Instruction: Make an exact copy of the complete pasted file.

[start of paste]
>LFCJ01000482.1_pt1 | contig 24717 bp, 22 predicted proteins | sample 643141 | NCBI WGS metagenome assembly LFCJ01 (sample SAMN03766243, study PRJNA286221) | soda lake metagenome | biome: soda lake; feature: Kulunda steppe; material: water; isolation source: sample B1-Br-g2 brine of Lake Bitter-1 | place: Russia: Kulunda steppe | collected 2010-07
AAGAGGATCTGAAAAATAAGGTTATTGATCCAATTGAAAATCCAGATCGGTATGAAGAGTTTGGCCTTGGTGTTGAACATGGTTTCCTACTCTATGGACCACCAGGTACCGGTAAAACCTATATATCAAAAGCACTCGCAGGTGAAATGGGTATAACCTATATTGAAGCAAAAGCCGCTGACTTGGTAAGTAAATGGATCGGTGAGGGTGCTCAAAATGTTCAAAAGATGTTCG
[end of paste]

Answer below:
>LFCJ01000482.1_pt1 | contig 24717 bp, 22 predicted proteins | sample 643141 | NCBI WGS metagenome assembly LFCJ01 (sample SAMN03766243, study PRJNA286221) | soda lake metagenome | biome: soda lake; feature: Kulunda steppe; material: water; isolation source: sample B1-Br-g2 brine of Lake Bitter-1 | place: Russia: Kulunda steppe | collected 2010-07
AAGAGGATCTGAAAAATAAGGTTATTGATCCAATTGAAAATCCAGATCGGTATGAAGAGTTTGGCCTTGGTGTTGAACATGGTTTCCTACTCTATGGACCACCAGGTACCGGTAAAACCTATATATCAAAAGCACTCGCAGGTGAAATGGGTATAACCTATATTGAAGCAAAAGCCGCTGACTTGGTAAGTAAATGGATCGGTGAGGGTGCTCAAAATGTTCAAAAGATGTTCG